Among those that died in 2011 were four of Issack Hassan’s children. To save the rest of the family they went to the capital, Mogadishu, returning home a year later to restart their lives. But the rains continued to fail, and the few animals Isaack had left died due to the current drought. “I lost 40 cows and 30 goats,” said the 82-year-old man from Diinsoor town in Somalia’s southwestern Bay region. “Both our crops and livestock were decimated. The animals died of hunger and the farms dried up due to lack of water.” He fled again in April, but his wife died soon after they reached a camp in Dolow.

Yusuf Abdirahman, the Dolow-based Humanitarian Coordinator with Kaalmo Relief and Development, a partner of the Presbyterian Hunger Program, said people often arrived at the camps with nothing. “Kaalmo is already on the ground providing life-saving humanitarian assistance such as emergency shelter kits, plastic sheets, blankets, kitchen sets and hygiene materials, but we have limited resources to provide large-scale support to all affected communities.

“We are now targeting the most vulnerable,” Abdirahman said, “including those with protection needs such as women and the elderly.”

In June 2022, Kaalmo appealed for more funding to help displaced communities affected by the drought in Somalia. More funding is urgently needed in the coming weeks to save lives and, in the longer term, to help people adapt to the climate crisis and recover their livelihoods. “Somalia is on the verge of famine; the ripple effect of the Ukraine conflict and the economic impact of the pandemic is making the situation even more dire.  We urgently need funds to continue saving lives before the situation gets out of hand,” said Mohamed Ahmed Iriri, Kaalmo’s Executive Director. “In a country where pastoralism and farming sustain over half the population, the loss of some three million livestock from hunger and lack of water is devastating for families. We have never seen this kind of drought before.”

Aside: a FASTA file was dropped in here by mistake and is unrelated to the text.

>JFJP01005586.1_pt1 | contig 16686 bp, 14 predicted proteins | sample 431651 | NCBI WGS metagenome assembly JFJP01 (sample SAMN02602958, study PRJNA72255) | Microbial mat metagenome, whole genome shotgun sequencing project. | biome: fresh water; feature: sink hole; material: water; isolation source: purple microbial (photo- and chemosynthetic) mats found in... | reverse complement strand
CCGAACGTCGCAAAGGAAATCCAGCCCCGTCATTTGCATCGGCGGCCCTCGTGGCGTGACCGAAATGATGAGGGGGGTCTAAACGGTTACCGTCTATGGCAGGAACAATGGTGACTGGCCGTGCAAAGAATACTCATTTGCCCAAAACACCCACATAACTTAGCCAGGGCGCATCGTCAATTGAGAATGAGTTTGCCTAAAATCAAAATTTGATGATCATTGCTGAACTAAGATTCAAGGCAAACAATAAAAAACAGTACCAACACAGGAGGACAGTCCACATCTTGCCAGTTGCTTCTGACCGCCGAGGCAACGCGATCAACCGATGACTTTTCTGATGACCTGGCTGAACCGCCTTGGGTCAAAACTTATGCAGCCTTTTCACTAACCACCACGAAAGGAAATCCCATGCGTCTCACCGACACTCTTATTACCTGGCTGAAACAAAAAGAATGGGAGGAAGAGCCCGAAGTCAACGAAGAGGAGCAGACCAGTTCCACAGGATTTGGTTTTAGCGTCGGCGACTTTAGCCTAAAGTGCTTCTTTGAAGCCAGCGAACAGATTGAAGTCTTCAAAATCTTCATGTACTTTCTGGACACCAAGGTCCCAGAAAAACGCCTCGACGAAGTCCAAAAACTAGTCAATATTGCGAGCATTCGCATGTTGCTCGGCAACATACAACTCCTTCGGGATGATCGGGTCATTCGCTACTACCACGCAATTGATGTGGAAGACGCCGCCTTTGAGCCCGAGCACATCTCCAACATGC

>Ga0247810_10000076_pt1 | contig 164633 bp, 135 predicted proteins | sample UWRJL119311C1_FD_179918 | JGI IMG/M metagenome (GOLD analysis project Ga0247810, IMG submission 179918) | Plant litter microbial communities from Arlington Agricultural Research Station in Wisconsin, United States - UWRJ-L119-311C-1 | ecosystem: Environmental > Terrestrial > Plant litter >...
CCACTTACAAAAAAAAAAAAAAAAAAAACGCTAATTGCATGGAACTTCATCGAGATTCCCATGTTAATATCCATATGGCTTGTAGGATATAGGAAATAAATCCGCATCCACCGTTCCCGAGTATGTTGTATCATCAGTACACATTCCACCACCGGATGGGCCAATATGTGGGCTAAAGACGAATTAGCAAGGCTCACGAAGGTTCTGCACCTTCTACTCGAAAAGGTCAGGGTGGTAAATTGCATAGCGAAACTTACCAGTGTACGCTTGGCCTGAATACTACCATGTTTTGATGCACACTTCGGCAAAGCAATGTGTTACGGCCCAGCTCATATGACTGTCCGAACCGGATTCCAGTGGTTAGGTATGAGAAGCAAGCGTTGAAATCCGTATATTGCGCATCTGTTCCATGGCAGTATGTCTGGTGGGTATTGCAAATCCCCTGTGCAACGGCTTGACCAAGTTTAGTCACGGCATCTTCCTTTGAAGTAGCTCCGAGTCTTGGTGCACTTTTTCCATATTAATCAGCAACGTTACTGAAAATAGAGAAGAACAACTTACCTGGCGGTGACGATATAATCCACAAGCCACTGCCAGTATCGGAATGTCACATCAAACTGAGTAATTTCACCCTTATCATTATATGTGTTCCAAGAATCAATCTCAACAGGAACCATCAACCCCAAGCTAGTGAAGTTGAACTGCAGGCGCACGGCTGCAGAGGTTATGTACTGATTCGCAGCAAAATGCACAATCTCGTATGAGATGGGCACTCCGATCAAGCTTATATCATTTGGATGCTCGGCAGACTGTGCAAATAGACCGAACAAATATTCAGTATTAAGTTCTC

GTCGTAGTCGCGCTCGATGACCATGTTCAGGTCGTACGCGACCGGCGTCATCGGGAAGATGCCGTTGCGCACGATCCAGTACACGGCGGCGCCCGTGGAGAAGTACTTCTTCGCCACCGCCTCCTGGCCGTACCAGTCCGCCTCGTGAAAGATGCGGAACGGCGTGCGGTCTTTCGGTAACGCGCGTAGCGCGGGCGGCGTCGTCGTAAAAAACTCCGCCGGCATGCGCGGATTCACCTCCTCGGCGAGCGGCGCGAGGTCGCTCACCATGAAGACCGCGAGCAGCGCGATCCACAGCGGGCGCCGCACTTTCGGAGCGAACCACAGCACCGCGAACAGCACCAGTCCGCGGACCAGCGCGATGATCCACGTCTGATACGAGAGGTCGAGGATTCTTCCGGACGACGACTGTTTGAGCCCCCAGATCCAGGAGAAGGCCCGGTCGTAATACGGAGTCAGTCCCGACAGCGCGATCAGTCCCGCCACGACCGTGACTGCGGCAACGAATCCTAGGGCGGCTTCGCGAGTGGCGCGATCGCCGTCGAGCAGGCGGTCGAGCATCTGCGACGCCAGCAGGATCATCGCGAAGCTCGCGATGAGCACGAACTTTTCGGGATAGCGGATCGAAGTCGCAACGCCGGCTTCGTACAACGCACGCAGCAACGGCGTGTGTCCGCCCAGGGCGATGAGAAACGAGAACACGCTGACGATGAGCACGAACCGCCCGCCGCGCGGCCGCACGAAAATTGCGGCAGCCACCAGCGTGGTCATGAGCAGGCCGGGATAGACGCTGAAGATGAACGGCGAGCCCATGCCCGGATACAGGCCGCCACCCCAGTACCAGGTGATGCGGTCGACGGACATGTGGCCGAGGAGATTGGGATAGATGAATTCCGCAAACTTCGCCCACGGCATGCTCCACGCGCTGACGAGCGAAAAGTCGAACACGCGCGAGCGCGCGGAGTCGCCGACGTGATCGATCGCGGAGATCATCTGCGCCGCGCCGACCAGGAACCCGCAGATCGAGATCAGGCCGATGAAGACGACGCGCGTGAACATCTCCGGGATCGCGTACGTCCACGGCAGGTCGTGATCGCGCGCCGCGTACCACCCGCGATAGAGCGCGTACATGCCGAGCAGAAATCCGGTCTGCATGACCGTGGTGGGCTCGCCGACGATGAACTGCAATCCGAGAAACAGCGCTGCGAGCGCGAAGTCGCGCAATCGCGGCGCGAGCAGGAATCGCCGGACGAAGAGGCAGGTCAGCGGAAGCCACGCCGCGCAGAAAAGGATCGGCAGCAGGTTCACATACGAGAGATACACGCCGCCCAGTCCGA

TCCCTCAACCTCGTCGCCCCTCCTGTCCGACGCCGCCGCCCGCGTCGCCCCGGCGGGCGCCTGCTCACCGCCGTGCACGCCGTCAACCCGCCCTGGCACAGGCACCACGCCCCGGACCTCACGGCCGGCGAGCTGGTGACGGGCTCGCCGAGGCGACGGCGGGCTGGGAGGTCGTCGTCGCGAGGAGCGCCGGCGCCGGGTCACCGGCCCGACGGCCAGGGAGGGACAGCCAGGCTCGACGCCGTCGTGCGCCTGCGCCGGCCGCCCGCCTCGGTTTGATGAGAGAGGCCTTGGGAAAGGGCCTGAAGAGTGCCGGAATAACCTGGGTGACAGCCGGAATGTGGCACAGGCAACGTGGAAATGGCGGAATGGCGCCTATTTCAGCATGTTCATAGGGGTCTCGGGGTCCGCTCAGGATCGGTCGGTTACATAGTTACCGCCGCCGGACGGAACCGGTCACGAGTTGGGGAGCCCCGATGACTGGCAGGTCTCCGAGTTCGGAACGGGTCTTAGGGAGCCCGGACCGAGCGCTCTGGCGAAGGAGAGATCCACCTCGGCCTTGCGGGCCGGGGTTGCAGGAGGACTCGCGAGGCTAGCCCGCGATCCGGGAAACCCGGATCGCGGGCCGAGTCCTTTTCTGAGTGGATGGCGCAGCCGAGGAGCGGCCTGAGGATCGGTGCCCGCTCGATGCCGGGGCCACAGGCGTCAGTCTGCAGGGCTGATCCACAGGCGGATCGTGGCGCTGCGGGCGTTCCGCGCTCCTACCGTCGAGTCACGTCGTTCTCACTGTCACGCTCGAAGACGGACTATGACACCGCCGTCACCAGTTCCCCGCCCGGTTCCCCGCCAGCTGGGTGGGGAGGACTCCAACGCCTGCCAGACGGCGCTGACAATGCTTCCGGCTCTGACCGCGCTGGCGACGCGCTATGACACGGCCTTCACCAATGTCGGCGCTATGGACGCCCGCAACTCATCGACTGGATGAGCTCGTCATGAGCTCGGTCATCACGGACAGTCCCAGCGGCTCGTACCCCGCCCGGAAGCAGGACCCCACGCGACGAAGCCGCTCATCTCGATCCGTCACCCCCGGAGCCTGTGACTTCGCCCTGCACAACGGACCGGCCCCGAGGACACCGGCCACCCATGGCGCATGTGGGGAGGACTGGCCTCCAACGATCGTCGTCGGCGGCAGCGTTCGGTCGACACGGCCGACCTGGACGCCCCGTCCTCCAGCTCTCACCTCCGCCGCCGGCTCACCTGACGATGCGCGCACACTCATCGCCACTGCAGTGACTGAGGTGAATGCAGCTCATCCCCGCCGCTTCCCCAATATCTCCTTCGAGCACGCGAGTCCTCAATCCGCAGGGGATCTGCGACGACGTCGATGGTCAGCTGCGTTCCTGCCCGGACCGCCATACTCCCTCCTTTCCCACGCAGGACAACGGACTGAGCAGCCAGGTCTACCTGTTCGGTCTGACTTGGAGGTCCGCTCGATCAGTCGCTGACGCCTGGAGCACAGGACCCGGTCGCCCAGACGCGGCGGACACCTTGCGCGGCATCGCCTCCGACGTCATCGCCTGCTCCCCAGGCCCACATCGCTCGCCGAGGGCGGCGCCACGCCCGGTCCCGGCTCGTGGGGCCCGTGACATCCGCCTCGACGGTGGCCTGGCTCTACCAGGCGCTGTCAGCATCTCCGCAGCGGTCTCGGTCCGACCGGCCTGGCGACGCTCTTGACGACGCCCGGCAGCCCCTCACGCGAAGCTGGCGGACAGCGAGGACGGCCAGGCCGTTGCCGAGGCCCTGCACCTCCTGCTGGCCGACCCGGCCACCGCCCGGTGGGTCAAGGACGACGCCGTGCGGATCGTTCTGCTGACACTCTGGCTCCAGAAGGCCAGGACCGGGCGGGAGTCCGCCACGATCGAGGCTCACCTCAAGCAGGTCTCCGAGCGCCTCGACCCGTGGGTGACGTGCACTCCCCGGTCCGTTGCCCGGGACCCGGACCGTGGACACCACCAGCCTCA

In one camp for internally displaced people in Dolow, carcasses of animals and bones are strewn around between temporary shelters. “The drought has killed all these animals,” said Osman Ibrahim Mohamed, 70. “The carcasses you see are people’s livelihoods.”

“This dead cow was a lifeline to this family here,” he added, pointing to a shelter nearby. “It is a terrible situation that forced us to flee.” Osman left his home in Middle Jubba region with his 13 children after losing all his livestock. “We have never seen this kind of drought before,” he said. “I have witnessed four droughts, but I have never seen anything like this.”

Halima Mohamed sits on a jerry can surrounded by her grandchildren. (Photo courtesy of Kaalmo Relief and Development)

Until more help arrives, Fathi makes her one jerry can of water last all day and cooks only once a day for her children. “The best of us cooks one meal a day. There are people who stay hungry for three to four days [because] they have nothing to cook,” she said. “There are children who died of hunger and diarrhea recently. We need support with everything,” she added. “The most urgent being food, water and toilets.”

Yusuf Abdirahman is the Humanitarian Coordinator with Kaalmo Relief and Development based in Dolow, Somalia. The Presbyterian Hunger Program, which is one of the Compassion, Peace and Justice ministries of the Presbyterian Mission Agency, has been partnering with Kaalmo since 2018 to improve food security in particular communities in Somalia that are at risk of acute food insecurity and malnutrition. You can support Kaalmo Relief and Development by giving to One Great Hour of Sharing, which makes the work of PHP possible.